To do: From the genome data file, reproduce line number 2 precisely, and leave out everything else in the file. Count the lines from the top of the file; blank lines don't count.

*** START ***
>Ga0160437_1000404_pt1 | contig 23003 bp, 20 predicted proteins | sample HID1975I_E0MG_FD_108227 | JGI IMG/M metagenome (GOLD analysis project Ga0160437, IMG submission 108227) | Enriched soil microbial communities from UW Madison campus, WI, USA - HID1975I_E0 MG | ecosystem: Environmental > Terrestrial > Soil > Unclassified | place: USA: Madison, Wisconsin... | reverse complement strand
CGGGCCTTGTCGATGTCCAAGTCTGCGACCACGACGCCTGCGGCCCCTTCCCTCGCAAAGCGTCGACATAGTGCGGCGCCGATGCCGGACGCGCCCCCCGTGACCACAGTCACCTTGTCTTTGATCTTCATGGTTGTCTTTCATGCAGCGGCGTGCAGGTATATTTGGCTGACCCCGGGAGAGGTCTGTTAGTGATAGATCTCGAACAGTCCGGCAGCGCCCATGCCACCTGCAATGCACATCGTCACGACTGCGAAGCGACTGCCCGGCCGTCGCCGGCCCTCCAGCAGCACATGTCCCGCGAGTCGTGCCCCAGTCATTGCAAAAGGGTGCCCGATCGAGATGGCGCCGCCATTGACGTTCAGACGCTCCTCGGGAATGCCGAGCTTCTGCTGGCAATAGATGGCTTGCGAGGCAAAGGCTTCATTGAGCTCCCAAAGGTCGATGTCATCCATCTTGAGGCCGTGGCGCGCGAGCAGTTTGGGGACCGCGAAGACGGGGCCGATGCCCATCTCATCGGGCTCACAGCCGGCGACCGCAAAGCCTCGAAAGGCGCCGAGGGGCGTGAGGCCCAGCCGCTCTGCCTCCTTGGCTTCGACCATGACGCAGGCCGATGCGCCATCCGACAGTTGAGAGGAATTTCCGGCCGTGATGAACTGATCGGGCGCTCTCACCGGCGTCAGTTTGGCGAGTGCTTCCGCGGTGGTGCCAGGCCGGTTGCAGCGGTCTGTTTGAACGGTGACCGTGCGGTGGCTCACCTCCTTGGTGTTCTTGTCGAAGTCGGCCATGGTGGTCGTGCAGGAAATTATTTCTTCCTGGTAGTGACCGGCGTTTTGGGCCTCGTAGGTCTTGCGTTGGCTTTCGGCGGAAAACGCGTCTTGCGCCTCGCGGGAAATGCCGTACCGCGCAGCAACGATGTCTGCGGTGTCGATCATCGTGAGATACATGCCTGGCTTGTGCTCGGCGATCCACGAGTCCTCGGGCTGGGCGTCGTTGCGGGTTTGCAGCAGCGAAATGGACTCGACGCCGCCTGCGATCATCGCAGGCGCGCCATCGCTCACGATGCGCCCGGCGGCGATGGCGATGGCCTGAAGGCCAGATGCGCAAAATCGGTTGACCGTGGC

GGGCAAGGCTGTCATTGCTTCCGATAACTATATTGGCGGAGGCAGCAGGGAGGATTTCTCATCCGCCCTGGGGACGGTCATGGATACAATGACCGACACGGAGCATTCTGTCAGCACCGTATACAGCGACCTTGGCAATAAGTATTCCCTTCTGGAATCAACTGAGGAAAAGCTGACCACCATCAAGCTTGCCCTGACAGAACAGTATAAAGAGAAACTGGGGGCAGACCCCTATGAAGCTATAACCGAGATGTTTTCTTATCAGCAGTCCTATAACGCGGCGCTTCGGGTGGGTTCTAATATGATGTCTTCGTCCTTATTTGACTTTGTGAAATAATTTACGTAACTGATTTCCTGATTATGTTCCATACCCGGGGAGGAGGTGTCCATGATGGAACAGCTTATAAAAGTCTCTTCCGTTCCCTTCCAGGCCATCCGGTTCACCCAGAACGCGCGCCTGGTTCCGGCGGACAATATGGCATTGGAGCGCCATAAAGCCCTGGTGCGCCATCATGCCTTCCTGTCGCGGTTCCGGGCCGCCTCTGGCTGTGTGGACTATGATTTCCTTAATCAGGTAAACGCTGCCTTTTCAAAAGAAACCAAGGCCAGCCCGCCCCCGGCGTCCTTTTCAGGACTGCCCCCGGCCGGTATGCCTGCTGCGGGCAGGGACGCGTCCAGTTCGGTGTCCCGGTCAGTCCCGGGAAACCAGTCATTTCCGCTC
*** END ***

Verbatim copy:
CGGGCCTTGTCGATGTCCAAGTCTGCGACCACGACGCCTGCGGCCCCTTCCCTCGCAAAGCGTCGACATAGTGCGGCGCCGATGCCGGACGCGCCCCCCGTGACCACAGTCACCTTGTCTTTGATCTTCATGGTTGTCTTTCATGCAGCGGCGTGCAGGTATATTTGGCTGACCCCGGGAGAGGTCTGTTAGTGATAGATCTCGAACAGTCCGGCAGCGCCCATGCCACCTGCAATGCACATCGTCACGACTGCGAAGCGACTGCCCGGCCGTCGCCGGCCCTCCAGCAGCACATGTCCCGCGAGTCGTGCCCCAGTCATTGCAAAAGGGTGCCCGATCGAGATGGCGCCGCCATTGACGTTCAGACGCTCCTCGGGAATGCCGAGCTTCTGCTGGCAATAGATGGCTTGCGAGGCAAAGGCTTCATTGAGCTCCCAAAGGTCGATGTCATCCATCTTGAGGCCGTGGCGCGCGAGCAGTTTGGGGACCGCGAAGACGGGGCCGATGCCCATCTCATCGGGCTCACAGCCGGCGACCGCAAAGCCTCGAAAGGCGCCGAGGGGCGTGAGGCCCAGCCGCTCTGCCTCCTTGGCTTCGACCATGACGCAGGCCGATGCGCCATCCGACAGTTGAGAGGAATTTCCGGCCGTGATGAACTGATCGGGCGCTCTCACCGGCGTCAGTTTGGCGAGTGCTTCCGCGGTGGTGCCAGGCCGGTTGCAGCGGTCTGTTTGAACGGTGACCGTGCGGTGGCTCACCTCCTTGGTGTTCTTGTCGAAGTCGGCCATGGTGGTCGTGCAGGAAATTATTTCTTCCTGGTAGTGACCGGCGTTTTGGGCCTCGTAGGTCTTGCGTTGGCTTTCGGCGGAAAACGCGTCTTGCGCCTCGCGGGAAATGCCGTACCGCGCAGCAACGATGTCTGCGGTGTCGATCATCGTGAGATACATGCCTGGCTTGTGCTCGGCGATCCACGAGTCCTCGGGCTGGGCGTCGTTGCGGGTTTGCAGCAGCGAAATGGACTCGACGCCGCCTGCGATCATCGCAGGCGCGCCATCGCTCACGATGCGCCCGGCGGCGATGGCGATGGCCTGAAGGCCAGATGCGCAAAATCGGTTGACCGTGGC